Boeing to be arraigned on charges for two Max jet crashes

More than a dozen relatives of passengers on the Boeing 737 Max that crashed in 2019 in Ethiopia made no secret when they testified about their loss.

FORT WORTH, Texas — Boeing pleaded not guilty on Thursday to allegations of fraud in an unusual case in which the families of passengers killed in two plane crashes were trying to reach a settlement. settlement agreement reached by the company to avoid prosecution.

At a hearing dominated by emotional, painful testimony from passengers’ relatives, a federal district judge accepted the plea and ordered Boeing not to break any laws for the next year.

The judge delayed ruling on the families’ request to appoint a special supervisor to examine safety issues at the aerospace giant. Boeing and the Justice Department objected to the request.

More than a dozen relatives of passengers on the Boeing 737 Max that crashed in 2019 in Ethiopia — less than five months after the Max crashed in Indonesia — made no secret when they testified about their loss.

Boeing’s aerospace safety chief and lawyers for the company and the Justice Department sat just a few feet away but did not respond to any of the stories.

The Justice Department investigated Boeing after the second Max crash and settled the case in January 2021. With the settlement, the government agreed not to indict Boeing on charges of defrauding the United States by deceiving other companies. the regulatory body approved the aircraft. In return, the company paid $2.5 billion, including a $243.6 million fine.

Families are still in shock.

Naoise Connolly Ryan, whose husband was aboard the second Max, said: “We want to see real justice, and that has to be a manslaughter prosecution.

Naheed Noormohamed, who lost his father on the same flight, said the Justice Department had let families down by not caring about their grief.

“This is not just a failure of justice, but a failure of humanity,” he testified.

The fate of the settlement may depend on Judge Reed O’Connor. He paved the way for families to challenge the settlement with a ruling last November that the Justice Department violated federal law by not consulting crime victims before reaching an agreement. Admit.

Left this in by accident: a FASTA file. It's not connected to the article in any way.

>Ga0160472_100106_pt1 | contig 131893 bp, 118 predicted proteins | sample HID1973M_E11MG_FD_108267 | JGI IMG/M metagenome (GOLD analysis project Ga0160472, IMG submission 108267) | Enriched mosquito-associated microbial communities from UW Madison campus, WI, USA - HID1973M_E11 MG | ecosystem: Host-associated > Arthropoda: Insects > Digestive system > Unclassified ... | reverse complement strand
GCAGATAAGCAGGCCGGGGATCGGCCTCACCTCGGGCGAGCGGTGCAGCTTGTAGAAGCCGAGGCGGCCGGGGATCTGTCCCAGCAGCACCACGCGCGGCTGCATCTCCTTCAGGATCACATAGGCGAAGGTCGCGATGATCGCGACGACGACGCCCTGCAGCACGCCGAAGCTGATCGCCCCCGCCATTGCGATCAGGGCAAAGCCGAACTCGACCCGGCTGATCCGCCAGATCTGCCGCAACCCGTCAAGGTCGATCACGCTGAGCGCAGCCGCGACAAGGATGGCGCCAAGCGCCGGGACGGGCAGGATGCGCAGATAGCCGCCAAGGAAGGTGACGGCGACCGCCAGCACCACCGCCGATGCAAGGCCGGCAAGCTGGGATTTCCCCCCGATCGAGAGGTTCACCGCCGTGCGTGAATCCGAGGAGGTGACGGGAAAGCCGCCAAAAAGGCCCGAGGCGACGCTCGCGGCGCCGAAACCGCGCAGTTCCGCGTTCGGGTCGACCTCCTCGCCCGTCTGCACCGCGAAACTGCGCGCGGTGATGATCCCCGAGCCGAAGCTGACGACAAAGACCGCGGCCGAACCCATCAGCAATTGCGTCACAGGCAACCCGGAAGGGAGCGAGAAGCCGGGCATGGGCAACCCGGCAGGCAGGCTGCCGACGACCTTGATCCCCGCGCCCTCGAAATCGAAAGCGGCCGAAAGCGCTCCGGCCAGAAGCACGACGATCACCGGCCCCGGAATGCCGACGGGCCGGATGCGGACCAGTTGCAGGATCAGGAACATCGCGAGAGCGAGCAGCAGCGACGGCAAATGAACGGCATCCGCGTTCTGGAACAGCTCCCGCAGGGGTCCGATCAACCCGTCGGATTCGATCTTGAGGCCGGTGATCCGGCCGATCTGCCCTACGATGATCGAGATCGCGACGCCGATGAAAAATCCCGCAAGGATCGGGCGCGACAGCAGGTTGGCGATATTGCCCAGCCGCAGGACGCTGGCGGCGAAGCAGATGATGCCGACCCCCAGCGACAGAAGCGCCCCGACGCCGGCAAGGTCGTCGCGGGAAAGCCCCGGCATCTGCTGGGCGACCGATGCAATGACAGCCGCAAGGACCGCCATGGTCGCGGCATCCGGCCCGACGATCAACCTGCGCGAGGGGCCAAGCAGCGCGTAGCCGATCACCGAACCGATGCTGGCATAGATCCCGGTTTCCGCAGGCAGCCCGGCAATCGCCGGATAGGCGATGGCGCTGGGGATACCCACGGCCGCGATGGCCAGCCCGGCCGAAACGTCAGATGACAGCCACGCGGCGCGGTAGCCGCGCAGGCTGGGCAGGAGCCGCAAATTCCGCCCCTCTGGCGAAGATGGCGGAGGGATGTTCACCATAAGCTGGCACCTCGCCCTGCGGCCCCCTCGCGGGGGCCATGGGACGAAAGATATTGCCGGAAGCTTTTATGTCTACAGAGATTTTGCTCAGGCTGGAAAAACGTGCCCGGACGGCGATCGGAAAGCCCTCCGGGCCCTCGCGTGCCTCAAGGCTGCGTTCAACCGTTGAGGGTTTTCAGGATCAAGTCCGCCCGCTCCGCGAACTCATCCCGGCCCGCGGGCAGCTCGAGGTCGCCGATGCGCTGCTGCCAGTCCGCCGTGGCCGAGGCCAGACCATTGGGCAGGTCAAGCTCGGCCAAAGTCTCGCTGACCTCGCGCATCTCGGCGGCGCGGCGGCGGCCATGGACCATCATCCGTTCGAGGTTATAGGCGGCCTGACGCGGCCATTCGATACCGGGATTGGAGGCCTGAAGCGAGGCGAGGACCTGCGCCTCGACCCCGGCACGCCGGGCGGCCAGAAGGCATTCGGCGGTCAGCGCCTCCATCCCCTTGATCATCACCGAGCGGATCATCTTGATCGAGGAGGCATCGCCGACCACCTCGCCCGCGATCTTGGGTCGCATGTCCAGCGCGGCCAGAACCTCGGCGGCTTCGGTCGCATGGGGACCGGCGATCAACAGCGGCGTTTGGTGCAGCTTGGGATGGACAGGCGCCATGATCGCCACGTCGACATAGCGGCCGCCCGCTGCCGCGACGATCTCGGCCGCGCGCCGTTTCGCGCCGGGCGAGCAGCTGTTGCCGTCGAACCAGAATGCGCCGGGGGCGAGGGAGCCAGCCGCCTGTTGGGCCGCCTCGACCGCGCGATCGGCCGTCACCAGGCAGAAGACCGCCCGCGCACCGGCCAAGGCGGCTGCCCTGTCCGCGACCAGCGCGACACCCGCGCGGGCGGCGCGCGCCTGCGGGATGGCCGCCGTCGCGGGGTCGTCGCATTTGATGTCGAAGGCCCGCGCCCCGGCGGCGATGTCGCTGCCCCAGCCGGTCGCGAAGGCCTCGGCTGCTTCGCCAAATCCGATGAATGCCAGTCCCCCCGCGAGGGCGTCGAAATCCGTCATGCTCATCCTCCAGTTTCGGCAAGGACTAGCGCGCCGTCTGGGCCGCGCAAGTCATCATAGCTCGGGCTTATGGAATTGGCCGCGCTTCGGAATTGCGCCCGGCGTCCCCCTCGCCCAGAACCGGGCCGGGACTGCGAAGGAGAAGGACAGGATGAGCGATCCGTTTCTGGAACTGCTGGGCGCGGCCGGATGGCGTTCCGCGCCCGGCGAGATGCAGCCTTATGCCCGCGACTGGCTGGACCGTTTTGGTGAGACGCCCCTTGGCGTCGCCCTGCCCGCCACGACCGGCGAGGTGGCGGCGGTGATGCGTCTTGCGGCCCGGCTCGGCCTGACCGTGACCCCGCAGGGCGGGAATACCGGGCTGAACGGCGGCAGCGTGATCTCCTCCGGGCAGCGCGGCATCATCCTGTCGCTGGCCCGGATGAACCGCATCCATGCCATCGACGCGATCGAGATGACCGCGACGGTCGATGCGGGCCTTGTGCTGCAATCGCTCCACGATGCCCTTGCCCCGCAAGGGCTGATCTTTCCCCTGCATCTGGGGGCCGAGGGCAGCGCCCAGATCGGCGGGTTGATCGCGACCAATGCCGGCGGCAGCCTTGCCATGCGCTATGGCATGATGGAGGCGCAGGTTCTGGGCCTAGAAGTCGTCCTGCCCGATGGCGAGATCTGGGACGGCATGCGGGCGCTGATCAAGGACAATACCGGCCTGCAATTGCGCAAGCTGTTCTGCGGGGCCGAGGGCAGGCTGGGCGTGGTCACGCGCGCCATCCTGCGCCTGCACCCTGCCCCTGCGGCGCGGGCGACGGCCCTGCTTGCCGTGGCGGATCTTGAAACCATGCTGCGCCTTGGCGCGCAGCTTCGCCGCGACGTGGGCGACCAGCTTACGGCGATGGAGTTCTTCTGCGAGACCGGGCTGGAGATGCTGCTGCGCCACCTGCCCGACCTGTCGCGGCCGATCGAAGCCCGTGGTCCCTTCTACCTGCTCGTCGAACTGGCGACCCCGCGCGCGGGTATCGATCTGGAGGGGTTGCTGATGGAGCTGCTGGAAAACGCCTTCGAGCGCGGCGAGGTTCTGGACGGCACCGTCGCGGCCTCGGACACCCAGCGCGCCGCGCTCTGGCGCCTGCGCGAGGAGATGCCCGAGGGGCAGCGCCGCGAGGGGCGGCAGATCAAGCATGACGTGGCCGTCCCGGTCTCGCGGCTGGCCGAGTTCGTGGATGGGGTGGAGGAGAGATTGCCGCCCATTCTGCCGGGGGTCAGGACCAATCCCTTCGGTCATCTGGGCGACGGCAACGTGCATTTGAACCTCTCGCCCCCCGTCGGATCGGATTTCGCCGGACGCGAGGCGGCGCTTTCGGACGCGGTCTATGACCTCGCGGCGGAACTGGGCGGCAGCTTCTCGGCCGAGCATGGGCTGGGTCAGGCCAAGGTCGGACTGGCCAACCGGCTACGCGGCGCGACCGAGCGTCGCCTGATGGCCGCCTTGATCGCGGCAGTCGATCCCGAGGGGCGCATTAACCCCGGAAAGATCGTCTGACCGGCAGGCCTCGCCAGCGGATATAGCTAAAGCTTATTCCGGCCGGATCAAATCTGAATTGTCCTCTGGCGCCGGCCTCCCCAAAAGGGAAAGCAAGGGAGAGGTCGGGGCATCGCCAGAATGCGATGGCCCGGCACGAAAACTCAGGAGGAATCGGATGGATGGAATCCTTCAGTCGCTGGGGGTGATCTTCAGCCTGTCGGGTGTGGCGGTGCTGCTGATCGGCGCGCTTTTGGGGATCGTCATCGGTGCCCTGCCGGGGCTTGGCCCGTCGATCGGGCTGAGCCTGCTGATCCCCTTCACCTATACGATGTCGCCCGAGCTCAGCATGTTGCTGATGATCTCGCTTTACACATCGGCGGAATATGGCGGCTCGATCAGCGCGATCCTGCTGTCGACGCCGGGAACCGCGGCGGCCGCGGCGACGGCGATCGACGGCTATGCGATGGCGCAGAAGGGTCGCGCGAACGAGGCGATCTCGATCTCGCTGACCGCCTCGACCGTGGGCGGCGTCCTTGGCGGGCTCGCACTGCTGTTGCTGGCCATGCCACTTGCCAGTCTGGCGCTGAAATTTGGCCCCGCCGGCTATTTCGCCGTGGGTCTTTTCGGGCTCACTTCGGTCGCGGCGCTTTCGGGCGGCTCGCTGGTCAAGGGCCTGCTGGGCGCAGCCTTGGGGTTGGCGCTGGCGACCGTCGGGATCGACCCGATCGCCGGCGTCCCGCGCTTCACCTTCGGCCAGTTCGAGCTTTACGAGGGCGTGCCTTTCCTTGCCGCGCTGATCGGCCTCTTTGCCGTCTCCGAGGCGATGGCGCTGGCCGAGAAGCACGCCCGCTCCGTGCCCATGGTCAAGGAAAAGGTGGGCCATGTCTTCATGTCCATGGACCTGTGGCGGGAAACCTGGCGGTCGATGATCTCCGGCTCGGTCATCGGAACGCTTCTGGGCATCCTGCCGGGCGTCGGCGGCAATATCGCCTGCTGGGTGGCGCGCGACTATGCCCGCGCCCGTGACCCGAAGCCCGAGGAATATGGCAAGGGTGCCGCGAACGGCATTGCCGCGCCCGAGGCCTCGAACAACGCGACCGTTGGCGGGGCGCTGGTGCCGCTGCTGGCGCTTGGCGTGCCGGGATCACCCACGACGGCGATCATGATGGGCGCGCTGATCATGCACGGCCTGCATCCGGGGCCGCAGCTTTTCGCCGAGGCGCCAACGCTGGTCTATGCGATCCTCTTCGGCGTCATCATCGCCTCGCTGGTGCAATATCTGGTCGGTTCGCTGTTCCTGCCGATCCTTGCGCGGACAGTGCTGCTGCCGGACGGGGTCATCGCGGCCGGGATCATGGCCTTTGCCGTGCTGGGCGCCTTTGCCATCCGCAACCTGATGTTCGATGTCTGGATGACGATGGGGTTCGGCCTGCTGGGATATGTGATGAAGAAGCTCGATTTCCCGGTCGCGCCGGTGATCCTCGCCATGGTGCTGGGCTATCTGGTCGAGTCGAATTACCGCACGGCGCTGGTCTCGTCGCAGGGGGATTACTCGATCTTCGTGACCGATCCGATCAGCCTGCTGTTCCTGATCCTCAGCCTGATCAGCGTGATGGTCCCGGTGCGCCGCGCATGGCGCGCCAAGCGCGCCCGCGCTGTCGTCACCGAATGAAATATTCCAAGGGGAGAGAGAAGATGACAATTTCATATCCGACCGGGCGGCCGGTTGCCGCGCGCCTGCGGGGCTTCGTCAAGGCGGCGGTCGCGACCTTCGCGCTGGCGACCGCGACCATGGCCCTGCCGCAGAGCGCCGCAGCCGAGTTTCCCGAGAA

The families have asked O’Connor to rescind part of the settlement that granted Boeing immunity from prosecution. They want that so they can lobby the Justice Department to rescind the deal and prosecute the company. The judge did not rule on that request.

The families also asked the judge to impose as many conditions on Boeing as possible on any criminal defendants in the charge process.

Boeing and the Justice Department have jointly opposed two of the proposed conditions: special oversight and the appointment of three passenger advocates who will report publicly to the company.

The Arlington, Virginia-based company and government attorneys said such steps were unnecessary because Boeing followed the terms of the settlement, known as the deferred prosecution agreement, in two years.

Mark Filip, a lawyer for Boeing, said government oversight of the deal was “robust” and working. Another Boeing attorney, Benjamin Hatch, said the company and Justice Department representatives meet at least monthly: “It’s a very real oversight.”

Boeing has faced civil lawsuits, congressional investigations and massive damage to its business since crashes in 2018 and 2019, killing a total of 346 people.

The first Max passenger flight took place in 2017. The first crash occurred in October 2018 in Indonesia and then another in March 2019 in Ethiopia.

Before both crashes, an automated flight control system that Boeing did not initially disclose to airlines and pilots pushed the plane’s nose down based on faulty sensor readings. Boeing blamed two former employees for misleading the Federal Aviation Administration about the system, known by the acronym MCAS.

One of those ex-employees, a test pilot, is the only person charged in connection with Max. A jury in O’Connor’s courtroom declared him innocent last year. Boeing to be arraigned on charges for two Max jet crashes

Edmuns DeMars

Edmund DeMarche is a USTimesPost U.S. News Reporter based in London. His focus is on U.S. politics and the environment. He has covered climate change extensively, as well as healthcare and crime. Edmund DeMarche joined USTimesPost in 2023 from the Daily Express and previously worked for Chemist and Druggist and the Jewish Chronicle. He is a graduate of Cambridge University. Languages: English. You can get in touch with me by emailing

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